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The Orange Peel and Other Satires Paperback – October 1, 2015
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Some of the stories contain what some call “magical realism,” such as, in stories not in this volume, candles suspended in the air and a twentieth-century man meeting an eighteenth-century scholar. Also where a man draws a synagogue in the sand, knocks on its door and walks in. Some of Agnon’s tales are dream-like, Kafkaism, as when a man disliking his visit with a neighbor decides to go home, but he cannot find his way back and has even forgotten his address, a blind friend he hasn’t seen for many years helps him, and he discovers he is standing right beside his home. Still others show how life changes, as when a married couple become distant to one another and divorce, but once the divorce is consummated they become attracted to each other. Most of Agnon’s stories have many interpretations, layers of them, one deeper than the next, stories that can be understood literally but also as thought-provoking parables. Others are realistic, even strikingly so, and are very moving, pathetic tales. Two or more people can read the same story and understand it in the same way, or they may derive a different meaning, but however one interprets the tales, they will gain much, very much from the reading. One should be reminded of the rabbinical saying about the Bible, that it has seventy layers. Agnon’s books, of course, are not scripture, but they can and should be understood on the literal level and can also, if one wishes, understand a deeper, more profound meaning.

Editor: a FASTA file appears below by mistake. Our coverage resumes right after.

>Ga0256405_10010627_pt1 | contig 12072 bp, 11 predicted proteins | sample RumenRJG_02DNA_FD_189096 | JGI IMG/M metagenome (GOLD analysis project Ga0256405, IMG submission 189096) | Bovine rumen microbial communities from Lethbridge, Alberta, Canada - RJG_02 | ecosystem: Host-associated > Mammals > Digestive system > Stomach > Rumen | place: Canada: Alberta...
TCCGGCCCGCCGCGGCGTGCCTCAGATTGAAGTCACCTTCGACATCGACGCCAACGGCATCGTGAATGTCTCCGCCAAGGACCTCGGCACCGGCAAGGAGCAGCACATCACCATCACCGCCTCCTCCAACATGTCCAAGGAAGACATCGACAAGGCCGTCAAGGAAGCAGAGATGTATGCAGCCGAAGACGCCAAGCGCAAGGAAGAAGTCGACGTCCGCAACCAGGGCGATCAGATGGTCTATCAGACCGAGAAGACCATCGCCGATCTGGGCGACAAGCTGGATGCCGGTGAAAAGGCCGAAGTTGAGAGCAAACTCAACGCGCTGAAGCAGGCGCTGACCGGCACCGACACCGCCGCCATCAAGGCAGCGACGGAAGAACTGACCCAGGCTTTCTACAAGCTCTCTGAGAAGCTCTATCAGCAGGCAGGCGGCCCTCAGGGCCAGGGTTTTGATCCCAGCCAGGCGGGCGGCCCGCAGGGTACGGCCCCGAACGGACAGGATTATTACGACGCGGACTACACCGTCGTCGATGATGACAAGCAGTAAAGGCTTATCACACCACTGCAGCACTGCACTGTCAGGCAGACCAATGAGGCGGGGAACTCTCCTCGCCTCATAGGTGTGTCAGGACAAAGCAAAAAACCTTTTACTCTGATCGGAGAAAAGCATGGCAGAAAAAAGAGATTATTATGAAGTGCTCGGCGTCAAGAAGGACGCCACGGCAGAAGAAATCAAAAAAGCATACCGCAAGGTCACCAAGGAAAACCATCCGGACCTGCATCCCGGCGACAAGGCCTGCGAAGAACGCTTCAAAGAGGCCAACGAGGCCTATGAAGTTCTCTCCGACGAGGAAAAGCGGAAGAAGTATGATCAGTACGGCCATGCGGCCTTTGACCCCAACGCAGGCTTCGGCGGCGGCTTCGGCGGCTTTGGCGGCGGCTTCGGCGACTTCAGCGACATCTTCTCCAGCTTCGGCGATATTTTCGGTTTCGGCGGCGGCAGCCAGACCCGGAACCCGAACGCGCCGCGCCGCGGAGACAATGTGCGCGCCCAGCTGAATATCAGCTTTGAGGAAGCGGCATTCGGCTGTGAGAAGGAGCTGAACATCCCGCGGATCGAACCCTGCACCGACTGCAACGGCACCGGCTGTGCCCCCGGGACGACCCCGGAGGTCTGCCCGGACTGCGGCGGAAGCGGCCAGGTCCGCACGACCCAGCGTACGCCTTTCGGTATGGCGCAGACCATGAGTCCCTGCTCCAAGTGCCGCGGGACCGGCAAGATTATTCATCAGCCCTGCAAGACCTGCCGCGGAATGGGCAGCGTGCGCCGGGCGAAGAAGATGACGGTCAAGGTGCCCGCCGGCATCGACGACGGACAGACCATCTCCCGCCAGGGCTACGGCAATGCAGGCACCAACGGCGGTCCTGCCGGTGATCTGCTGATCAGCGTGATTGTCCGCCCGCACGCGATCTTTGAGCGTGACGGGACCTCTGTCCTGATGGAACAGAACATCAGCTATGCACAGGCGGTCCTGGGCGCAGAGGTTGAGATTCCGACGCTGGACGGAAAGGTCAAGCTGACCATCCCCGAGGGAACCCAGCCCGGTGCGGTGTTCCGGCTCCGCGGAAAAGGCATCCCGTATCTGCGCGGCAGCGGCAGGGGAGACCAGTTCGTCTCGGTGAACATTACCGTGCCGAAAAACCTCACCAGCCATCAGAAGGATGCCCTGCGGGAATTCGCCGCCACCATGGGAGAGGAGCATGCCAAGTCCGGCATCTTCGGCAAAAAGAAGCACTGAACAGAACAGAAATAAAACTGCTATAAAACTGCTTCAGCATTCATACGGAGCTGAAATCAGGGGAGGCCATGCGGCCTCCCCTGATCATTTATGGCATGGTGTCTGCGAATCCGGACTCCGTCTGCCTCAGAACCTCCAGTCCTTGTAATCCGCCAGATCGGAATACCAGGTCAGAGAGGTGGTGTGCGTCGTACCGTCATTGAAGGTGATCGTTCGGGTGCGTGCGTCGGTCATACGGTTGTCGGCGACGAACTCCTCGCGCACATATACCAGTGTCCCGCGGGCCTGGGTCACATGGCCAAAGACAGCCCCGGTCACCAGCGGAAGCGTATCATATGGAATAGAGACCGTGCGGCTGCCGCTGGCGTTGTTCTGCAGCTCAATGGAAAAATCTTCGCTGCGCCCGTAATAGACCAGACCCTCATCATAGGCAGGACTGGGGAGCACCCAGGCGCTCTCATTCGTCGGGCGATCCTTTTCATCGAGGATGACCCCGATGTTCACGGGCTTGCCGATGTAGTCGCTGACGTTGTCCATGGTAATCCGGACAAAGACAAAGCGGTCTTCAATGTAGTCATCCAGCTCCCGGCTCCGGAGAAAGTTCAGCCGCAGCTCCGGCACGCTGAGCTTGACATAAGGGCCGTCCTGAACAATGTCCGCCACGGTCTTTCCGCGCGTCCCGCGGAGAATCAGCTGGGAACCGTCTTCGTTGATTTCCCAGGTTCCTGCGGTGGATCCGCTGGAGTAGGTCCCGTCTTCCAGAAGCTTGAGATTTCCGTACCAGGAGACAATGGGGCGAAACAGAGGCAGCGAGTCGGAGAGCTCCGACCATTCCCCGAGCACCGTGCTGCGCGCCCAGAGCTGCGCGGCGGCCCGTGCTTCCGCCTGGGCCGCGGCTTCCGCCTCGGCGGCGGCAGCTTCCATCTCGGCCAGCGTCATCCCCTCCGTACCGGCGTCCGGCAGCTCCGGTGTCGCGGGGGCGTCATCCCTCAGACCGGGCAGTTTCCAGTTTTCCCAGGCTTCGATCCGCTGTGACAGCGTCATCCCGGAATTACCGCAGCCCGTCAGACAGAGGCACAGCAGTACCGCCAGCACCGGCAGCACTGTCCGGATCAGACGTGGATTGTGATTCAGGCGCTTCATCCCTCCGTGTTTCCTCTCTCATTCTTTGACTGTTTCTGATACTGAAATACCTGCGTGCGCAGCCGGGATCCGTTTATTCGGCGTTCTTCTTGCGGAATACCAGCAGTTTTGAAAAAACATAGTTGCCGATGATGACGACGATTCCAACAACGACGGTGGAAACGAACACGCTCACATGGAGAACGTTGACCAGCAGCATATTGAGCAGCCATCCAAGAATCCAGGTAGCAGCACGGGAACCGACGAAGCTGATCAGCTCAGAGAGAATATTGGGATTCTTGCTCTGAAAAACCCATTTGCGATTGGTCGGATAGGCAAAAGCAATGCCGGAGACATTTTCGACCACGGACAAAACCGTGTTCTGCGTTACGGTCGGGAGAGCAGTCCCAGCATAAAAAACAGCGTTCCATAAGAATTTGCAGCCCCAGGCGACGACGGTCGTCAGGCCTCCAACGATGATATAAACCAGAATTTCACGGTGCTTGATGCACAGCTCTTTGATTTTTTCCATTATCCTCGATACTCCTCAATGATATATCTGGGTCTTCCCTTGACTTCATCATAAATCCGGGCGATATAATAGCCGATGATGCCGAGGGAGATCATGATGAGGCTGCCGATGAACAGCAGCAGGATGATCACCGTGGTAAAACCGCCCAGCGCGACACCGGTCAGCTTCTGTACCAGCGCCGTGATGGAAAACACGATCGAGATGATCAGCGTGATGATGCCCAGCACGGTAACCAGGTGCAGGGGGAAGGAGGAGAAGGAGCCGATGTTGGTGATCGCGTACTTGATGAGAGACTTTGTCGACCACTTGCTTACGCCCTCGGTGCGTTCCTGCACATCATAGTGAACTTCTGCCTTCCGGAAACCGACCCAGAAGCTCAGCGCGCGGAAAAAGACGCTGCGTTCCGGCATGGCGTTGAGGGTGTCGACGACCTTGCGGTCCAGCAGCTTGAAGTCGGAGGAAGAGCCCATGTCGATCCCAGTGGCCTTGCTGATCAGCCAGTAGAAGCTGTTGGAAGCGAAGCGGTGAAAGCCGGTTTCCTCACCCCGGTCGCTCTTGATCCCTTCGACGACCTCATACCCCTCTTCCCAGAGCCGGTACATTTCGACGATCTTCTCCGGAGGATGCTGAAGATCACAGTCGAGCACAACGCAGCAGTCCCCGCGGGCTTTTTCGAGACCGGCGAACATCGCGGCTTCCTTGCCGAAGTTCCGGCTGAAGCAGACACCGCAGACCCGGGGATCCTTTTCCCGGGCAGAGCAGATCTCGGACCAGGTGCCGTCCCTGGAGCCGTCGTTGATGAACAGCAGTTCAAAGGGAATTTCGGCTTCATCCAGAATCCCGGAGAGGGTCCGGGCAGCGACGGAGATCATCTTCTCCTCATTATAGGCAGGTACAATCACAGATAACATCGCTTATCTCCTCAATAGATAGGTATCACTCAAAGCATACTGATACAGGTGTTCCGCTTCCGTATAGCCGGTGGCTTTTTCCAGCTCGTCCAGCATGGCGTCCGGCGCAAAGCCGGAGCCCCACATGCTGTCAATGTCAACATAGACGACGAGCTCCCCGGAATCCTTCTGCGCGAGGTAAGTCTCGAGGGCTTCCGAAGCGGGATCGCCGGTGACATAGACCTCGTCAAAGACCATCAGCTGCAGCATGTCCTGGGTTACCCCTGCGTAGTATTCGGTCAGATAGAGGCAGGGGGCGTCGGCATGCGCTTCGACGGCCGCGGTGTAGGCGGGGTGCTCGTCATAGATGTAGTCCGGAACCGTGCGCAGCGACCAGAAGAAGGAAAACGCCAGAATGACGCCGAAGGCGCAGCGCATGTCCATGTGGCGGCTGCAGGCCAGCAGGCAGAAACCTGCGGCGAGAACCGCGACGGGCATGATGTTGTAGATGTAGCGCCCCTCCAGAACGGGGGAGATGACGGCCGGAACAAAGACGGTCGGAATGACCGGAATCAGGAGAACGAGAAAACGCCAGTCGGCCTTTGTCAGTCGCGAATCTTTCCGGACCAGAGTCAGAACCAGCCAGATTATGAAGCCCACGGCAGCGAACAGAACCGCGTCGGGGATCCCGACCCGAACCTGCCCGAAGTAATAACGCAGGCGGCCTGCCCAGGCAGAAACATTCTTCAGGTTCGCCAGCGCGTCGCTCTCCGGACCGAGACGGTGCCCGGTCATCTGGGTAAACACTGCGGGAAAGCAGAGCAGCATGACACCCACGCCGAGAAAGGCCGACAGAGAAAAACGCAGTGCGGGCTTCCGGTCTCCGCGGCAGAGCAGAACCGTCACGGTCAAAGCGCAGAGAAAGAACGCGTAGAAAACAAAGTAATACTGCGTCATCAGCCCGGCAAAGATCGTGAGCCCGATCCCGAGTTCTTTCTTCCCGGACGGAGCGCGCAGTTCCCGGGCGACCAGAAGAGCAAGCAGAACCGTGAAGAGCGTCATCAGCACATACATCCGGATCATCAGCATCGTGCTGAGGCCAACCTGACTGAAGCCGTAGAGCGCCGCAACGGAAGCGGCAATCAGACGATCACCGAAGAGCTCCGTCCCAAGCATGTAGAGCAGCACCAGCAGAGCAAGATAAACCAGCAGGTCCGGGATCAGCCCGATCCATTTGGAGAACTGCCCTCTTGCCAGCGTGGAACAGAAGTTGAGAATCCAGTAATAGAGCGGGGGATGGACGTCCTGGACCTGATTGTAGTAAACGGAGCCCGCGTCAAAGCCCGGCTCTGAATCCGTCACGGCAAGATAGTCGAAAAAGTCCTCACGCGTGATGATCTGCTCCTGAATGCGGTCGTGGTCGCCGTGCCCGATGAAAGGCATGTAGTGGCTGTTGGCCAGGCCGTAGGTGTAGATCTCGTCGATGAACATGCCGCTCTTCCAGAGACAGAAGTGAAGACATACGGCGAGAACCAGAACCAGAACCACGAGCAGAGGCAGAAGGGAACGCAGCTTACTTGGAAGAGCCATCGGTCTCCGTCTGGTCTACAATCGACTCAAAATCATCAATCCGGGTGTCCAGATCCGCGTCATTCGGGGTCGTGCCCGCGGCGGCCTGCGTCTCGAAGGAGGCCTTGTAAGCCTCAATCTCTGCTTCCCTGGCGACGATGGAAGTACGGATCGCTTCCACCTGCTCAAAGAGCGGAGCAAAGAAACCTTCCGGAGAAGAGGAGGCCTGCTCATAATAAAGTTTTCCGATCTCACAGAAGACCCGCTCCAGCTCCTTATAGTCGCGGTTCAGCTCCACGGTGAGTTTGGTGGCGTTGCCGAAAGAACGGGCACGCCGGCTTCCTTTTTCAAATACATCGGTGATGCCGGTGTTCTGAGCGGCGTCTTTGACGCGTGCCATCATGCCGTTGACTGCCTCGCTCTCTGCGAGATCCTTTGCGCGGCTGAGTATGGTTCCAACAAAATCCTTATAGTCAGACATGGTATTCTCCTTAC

“The Orange Peel and Other Satires” are different than the above-mentioned examples. They are humorous tales. The volume contains four Agnon short stories which range from six to a dozen pages, and a novella “Young and Old together,” which is 104 pages long, and which mocks the Zionists of Galicia. The stories, as the book’s title indicates are satires. “The Orange Peel,” for example, tells about a man who sees an orange peel on the street and picks it up and places it in the trash, while onlookers debate whether he acted properly and the State gets involved in a ridiculous manner. In “On Taxes,” the State needs money and decides to tax walking sticks and canes which results in a chain of absurdities.
Toby Press includes notes at the end of the stories that explain them and uncovers meanings of many tales, deeper meanings we may miss. This section not only addresses the stories but also the life of the time of the tales and the foremost people of the time. Toby Press also includes a very interesting eleven-page Foreword that introduces readers to Agnon and which analyses the stories in the book.